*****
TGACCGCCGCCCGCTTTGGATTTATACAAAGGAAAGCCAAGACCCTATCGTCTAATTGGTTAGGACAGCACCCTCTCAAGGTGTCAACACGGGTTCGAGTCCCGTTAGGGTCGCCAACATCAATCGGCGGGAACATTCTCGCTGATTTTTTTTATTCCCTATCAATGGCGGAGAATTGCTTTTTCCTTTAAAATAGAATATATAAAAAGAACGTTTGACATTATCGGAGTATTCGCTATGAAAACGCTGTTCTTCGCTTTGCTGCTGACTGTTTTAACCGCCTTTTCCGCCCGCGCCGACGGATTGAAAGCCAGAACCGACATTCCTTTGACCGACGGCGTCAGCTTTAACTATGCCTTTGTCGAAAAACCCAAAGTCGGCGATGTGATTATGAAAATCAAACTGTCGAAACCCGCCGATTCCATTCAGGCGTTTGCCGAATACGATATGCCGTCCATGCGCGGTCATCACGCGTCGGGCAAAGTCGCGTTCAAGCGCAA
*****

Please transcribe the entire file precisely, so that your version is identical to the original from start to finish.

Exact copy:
TGACCGCCGCCCGCTTTGGATTTATACAAAGGAAAGCCAAGACCCTATCGTCTAATTGGTTAGGACAGCACCCTCTCAAGGTGTCAACACGGGTTCGAGTCCCGTTAGGGTCGCCAACATCAATCGGCGGGAACATTCTCGCTGATTTTTTTTATTCCCTATCAATGGCGGAGAATTGCTTTTTCCTTTAAAATAGAATATATAAAAAGAACGTTTGACATTATCGGAGTATTCGCTATGAAAACGCTGTTCTTCGCTTTGCTGCTGACTGTTTTAACCGCCTTTTCCGCCCGCGCCGACGGATTGAAAGCCAGAACCGACATTCCTTTGACCGACGGCGTCAGCTTTAACTATGCCTTTGTCGAAAAACCCAAAGTCGGCGATGTGATTATGAAAATCAAACTGTCGAAACCCGCCGATTCCATTCAGGCGTTTGCCGAATACGATATGCCGTCCATGCGCGGTCATCACGCGTCGGGCAAAGTCGCGTTCAAGCGCAA